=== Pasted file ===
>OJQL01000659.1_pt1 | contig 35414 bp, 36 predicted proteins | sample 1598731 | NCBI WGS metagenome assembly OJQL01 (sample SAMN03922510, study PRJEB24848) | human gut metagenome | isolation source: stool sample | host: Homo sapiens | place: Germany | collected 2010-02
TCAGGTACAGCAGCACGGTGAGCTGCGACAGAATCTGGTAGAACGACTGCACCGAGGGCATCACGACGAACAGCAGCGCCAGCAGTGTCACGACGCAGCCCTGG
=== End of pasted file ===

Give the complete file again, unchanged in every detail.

>OJQL01000659.1_pt1 | contig 35414 bp, 36 predicted proteins | sample 1598731 | NCBI WGS metagenome assembly OJQL01 (sample SAMN03922510, study PRJEB24848) | human gut metagenome | isolation source: stool sample | host: Homo sapiens | place: Germany | collected 2010-02
TCAGGTACAGCAGCACGGTGAGCTGCGACAGAATCTGGTAGAACGACTGCACCGAGGGCATCACGACGAACAGCAGCGCCAGCAGTGTCACGACGCAGCCCTGG